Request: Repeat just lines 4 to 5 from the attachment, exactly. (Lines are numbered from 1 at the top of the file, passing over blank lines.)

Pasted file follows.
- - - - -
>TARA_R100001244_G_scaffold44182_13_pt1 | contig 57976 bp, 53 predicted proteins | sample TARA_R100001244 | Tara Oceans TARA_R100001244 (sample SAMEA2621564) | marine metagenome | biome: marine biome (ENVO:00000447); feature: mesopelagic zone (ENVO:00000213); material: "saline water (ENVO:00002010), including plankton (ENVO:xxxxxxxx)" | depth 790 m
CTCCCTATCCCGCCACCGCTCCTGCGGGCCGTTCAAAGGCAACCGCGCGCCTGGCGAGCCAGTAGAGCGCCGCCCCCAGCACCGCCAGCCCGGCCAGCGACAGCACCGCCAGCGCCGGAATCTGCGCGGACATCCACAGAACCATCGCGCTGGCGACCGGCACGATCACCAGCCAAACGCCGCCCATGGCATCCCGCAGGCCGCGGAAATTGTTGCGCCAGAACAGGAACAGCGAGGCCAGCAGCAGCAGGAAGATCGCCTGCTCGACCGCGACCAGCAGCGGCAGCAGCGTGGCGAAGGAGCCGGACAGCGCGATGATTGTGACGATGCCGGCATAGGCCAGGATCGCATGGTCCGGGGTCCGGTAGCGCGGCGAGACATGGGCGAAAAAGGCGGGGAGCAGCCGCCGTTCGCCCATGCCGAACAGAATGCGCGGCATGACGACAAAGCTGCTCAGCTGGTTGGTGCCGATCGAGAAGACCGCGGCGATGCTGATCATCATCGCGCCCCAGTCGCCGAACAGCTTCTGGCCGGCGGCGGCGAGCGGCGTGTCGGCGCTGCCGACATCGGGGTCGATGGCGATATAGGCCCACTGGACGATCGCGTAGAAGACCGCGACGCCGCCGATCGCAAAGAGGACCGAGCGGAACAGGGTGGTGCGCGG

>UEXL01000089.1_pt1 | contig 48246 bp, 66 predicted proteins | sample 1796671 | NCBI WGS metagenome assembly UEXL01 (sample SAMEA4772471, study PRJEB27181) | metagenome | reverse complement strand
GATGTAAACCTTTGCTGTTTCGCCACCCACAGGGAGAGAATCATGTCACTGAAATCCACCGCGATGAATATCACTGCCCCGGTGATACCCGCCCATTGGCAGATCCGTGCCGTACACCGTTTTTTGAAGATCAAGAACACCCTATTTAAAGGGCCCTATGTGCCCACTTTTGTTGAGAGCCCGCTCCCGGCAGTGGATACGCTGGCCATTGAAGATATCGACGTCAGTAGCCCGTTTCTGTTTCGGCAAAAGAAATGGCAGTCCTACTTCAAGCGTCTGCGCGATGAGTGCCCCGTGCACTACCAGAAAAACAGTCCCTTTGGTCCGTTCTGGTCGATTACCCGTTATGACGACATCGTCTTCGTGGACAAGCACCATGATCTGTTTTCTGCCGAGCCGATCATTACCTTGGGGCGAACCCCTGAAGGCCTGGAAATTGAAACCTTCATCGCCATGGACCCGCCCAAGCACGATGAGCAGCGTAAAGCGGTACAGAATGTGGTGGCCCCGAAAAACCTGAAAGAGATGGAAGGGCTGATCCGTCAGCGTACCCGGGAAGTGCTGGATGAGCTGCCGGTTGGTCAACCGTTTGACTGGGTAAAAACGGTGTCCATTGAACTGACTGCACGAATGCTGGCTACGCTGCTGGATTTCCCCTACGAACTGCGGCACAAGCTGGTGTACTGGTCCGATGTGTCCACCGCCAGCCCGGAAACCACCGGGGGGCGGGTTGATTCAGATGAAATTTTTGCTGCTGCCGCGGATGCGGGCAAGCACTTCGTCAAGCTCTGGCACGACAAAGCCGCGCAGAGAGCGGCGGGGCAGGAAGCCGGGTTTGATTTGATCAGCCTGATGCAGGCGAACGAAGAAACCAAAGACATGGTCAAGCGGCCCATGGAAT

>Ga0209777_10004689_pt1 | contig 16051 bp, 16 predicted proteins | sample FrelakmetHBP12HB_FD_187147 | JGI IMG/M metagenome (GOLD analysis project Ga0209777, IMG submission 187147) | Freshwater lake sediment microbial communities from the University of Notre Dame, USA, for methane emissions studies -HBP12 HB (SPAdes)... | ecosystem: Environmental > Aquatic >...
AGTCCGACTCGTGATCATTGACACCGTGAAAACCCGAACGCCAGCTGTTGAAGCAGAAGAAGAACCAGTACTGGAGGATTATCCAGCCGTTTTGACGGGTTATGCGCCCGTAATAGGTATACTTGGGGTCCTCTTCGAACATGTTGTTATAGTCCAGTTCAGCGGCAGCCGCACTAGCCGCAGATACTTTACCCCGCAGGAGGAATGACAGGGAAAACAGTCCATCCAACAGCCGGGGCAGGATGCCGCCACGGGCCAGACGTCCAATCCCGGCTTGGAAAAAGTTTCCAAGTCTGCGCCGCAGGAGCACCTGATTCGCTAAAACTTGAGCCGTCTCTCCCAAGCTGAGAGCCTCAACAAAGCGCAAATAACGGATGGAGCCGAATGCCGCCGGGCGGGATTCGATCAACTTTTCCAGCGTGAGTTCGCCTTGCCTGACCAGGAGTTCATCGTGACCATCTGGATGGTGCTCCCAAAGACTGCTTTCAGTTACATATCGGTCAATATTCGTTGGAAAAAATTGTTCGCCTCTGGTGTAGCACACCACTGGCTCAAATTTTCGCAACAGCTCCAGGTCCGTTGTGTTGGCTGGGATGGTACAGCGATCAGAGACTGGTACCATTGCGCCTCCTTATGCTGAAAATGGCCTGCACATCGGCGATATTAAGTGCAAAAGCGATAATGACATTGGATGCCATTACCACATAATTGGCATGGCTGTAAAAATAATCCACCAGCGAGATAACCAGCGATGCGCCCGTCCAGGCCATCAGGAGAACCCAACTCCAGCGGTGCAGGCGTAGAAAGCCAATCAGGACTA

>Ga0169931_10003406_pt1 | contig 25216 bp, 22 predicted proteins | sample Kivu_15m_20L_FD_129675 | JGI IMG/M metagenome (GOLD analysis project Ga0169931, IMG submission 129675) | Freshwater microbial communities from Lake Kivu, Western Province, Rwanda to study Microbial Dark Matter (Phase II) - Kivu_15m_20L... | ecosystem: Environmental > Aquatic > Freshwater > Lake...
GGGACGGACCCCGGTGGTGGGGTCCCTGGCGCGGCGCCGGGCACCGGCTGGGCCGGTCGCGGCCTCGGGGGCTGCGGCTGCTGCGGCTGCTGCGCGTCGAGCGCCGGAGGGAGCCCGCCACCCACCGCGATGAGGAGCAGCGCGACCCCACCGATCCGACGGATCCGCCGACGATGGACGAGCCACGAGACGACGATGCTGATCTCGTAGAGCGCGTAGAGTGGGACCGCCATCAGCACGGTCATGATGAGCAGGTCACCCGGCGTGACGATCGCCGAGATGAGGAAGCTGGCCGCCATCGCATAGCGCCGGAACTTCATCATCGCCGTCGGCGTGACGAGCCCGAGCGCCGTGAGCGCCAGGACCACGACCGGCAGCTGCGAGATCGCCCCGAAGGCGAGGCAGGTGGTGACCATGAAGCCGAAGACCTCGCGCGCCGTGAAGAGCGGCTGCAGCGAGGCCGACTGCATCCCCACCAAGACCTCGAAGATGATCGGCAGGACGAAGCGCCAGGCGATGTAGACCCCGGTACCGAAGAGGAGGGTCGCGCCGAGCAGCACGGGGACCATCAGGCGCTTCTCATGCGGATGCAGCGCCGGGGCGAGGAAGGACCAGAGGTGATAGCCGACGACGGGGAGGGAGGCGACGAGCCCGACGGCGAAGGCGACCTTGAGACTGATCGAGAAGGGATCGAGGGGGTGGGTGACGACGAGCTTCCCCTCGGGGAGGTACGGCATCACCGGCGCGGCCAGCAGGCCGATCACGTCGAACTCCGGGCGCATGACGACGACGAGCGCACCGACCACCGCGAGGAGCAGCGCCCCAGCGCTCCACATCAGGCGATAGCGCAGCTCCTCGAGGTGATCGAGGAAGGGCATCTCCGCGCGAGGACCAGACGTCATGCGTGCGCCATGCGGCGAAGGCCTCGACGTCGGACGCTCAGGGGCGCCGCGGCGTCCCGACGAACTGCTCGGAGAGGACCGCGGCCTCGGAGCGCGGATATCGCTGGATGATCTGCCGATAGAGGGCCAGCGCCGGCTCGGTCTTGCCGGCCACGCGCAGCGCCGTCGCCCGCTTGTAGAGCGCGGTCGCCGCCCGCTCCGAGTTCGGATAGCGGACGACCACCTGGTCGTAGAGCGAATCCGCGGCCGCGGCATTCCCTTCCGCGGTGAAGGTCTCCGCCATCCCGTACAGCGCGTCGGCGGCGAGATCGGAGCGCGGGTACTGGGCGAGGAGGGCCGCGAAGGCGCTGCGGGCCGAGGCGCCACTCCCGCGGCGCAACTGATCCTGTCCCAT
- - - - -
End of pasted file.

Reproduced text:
GATGTAAACCTTTGCTGTTTCGCCACCCACAGGGAGAGAATCATGTCACTGAAATCCACCGCGATGAATATCACTGCCCCGGTGATACCCGCCCATTGGCAGATCCGTGCCGTACACCGTTTTTTGAAGATCAAGAACACCCTATTTAAAGGGCCCTATGTGCCCACTTTTGTTGAGAGCCCGCTCCCGGCAGTGGATACGCTGGCCATTGAAGATATCGACGTCAGTAGCCCGTTTCTGTTTCGGCAAAAGAAATGGCAGTCCTACTTCAAGCGTCTGCGCGATGAGTGCCCCGTGCACTACCAGAAAAACAGTCCCTTTGGTCCGTTCTGGTCGATTACCCGTTATGACGACATCGTCTTCGTGGACAAGCACCATGATCTGTTTTCTGCCGAGCCGATCATTACCTTGGGGCGAACCCCTGAAGGCCTGGAAATTGAAACCTTCATCGCCATGGACCCGCCCAAGCACGATGAGCAGCGTAAAGCGGTACAGAATGTGGTGGCCCCGAAAAACCTGAAAGAGATGGAAGGGCTGATCCGTCAGCGTACCCGGGAAGTGCTGGATGAGCTGCCGGTTGGTCAACCGTTTGACTGGGTAAAAACGGTGTCCATTGAACTGACTGCACGAATGCTGGCTACGCTGCTGGATTTCCCCTACGAACTGCGGCACAAGCTGGTGTACTGGTCCGATGTGTCCACCGCCAGCCCGGAAACCACCGGGGGGCGGGTTGATTCAGATGAAATTTTTGCTGCTGCCGCGGATGCGGGCAAGCACTTCGTCAAGCTCTGGCACGACAAAGCCGCGCAGAGAGCGGCGGGGCAGGAAGCCGGGTTTGATTTGATCAGCCTGATGCAGGCGAACGAAGAAACCAAAGACATGGTCAAGCGGCCCATGGAAT

>Ga0209777_10004689_pt1 | contig 16051 bp, 16 predicted proteins | sample FrelakmetHBP12HB_FD_187147 | JGI IMG/M metagenome (GOLD analysis project Ga0209777, IMG submission 187147) | Freshwater lake sediment microbial communities from the University of Notre Dame, USA, for methane emissions studies -HBP12 HB (SPAdes)... | ecosystem: Environmental > Aquatic >...